Speaking to a variety of reporters and radio shows on media row —- across the street from the main convention venue —- Scott explicitly compared his upstart bid for governor in 2010 to Trump's presidential run in 2016. Scott also hammered away at former Secretary of State Hillary Clinton, the Democratic presidential candidate, for not destroying the Islamic State terrorist organization.
Scott is set to address the convention Wednesday evening, one day before Trump formally accepts the party's presidential nomination and launches his general election campaign. It will be difficult for Trump to cobble together the 270 electoral votes needed to take the White House without the 29 from Florida.
Leaning on his own experience winning the state, Scott predicted Trump, a real-estate mogul, "is going to have a big win" in Florida in November.
"It's similar to my race in 2010," Scott said. "If you go to the issues that people care about, it's jobs —- it's jobs, it's jobs, it's jobs. It's a clear choice. Donald Trump knows how to create jobs; Hillary Clinton has never created a job in her life. She's a career politician and this is not the year to be a career politician."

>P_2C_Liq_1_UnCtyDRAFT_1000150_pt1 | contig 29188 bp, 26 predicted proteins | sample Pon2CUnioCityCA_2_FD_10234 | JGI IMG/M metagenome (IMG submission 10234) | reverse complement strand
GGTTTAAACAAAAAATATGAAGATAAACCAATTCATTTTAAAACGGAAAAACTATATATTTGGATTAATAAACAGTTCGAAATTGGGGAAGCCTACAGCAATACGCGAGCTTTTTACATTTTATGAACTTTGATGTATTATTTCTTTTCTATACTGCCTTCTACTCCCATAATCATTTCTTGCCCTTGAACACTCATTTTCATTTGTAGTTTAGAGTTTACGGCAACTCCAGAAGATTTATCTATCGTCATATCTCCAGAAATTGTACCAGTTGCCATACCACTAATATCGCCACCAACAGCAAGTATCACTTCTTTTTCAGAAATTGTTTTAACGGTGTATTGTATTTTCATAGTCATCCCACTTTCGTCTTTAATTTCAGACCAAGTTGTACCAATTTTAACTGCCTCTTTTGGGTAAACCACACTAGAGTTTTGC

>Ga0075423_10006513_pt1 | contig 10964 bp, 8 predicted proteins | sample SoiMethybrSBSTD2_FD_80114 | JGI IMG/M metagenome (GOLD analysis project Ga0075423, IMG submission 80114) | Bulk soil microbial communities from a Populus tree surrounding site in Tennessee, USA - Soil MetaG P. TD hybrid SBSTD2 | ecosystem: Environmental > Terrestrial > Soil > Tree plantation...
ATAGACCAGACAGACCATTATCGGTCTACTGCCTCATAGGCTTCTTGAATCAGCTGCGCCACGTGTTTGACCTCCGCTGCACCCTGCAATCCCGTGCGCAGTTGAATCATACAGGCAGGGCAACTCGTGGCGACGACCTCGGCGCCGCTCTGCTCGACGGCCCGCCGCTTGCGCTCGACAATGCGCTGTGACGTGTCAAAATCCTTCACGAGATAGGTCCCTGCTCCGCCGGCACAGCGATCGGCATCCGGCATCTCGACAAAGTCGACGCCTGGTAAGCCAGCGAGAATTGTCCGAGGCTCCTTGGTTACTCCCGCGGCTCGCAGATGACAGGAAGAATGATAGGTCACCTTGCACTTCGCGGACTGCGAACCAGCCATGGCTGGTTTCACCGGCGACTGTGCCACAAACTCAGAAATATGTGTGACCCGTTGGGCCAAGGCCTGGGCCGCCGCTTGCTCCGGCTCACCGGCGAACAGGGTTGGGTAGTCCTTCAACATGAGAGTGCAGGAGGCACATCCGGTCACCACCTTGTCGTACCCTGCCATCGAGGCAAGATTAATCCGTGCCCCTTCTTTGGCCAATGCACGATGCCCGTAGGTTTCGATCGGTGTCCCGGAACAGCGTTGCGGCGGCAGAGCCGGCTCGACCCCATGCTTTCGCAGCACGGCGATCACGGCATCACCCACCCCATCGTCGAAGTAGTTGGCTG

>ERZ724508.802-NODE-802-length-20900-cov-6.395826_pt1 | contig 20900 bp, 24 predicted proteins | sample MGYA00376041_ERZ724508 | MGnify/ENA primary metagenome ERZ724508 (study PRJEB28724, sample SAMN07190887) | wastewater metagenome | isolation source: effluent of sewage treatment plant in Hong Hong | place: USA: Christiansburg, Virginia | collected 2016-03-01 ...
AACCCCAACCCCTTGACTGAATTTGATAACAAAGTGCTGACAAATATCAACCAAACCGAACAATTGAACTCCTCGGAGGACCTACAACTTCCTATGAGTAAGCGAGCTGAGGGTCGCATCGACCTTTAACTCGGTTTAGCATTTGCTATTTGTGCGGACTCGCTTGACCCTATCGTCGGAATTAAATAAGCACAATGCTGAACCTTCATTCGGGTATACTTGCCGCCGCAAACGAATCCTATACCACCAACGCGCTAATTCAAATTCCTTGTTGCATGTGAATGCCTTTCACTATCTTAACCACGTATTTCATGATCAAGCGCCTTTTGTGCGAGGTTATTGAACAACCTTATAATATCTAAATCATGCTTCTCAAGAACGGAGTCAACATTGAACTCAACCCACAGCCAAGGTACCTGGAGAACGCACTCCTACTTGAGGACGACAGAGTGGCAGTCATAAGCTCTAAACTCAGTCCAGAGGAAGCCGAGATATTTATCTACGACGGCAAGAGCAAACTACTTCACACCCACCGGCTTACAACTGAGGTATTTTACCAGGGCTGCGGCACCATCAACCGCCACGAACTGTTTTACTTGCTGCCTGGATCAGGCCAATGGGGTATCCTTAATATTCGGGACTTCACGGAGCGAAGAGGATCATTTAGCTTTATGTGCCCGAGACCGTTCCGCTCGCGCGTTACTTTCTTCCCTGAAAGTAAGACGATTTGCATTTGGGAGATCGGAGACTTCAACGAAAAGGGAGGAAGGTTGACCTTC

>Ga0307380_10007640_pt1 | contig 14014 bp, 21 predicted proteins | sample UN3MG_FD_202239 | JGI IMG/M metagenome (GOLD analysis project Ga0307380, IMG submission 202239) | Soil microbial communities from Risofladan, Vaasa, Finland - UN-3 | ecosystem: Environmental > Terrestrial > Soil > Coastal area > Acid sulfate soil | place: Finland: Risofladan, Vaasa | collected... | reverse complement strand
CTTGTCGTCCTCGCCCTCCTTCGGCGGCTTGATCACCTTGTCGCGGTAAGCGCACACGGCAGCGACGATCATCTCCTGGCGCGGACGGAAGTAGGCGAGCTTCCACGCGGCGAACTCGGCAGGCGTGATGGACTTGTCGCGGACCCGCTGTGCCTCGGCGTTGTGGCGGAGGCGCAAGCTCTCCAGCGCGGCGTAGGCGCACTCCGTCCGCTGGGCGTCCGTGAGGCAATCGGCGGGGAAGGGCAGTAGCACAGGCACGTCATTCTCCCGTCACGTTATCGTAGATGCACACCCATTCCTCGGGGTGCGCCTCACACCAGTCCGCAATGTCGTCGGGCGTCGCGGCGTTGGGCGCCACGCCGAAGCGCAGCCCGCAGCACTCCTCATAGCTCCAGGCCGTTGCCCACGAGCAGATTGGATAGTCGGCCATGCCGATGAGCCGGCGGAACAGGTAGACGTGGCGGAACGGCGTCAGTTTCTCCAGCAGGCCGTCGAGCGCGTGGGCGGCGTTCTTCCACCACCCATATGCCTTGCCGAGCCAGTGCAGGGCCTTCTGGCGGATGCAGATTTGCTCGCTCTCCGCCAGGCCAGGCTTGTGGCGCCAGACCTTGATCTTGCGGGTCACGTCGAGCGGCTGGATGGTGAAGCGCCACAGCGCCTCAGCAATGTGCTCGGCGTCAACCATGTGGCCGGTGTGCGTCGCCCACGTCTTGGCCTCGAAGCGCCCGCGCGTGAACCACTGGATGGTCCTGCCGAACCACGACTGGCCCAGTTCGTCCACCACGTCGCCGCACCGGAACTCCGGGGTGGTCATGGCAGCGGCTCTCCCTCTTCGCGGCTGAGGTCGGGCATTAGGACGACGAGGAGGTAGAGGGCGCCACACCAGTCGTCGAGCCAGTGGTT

There are certainly similarities between the two campaigns. Trump ran against the lion's share of the GOP establishment this year, as Scott did in 2010, and rode a grass-roots wave of support to the nomination. Both are businessmen who built large fortunes but later faced questions about some of their methods.
In fact, Democrats were already moving Tuesday to counter Trump's message on his ability to manage the economy because of his business experience.
"He's made a career out of making himself rich at the expense of everyone else," Democratic National Committee Chairwoman Debbie Wasserman Schultz, who is also a Florida congresswoman, said at a press conference in Cleveland.
Scott did not endorse Trump before the Florida presidential primary but has become one of the billionaire's most enthusiastic supporters among elected officials. In Florida, former Gov. Jeb Bush and U.S. Sen. Marco Rubio have stayed away from Cleveland during the convention, though Rubio will appear by video.
Scott said he will use his speech Wednesday to push the need for the party to unite behind the presumptive nominee and will even use Trump's reality television career to make the point.
"One of the things I'm going to talk about is that he's uniquely qualified to fire the Washington politicians, because you watched his 14 years on 'The Apprentice,' " Scott said.
Gov. Rick Scott hit Cleveland for the Republican National Convention on Tuesday, telling reporters that GOP presidential candidate Donald Trump will win Florida the same way Scott shocked the state's political establishment six years ago.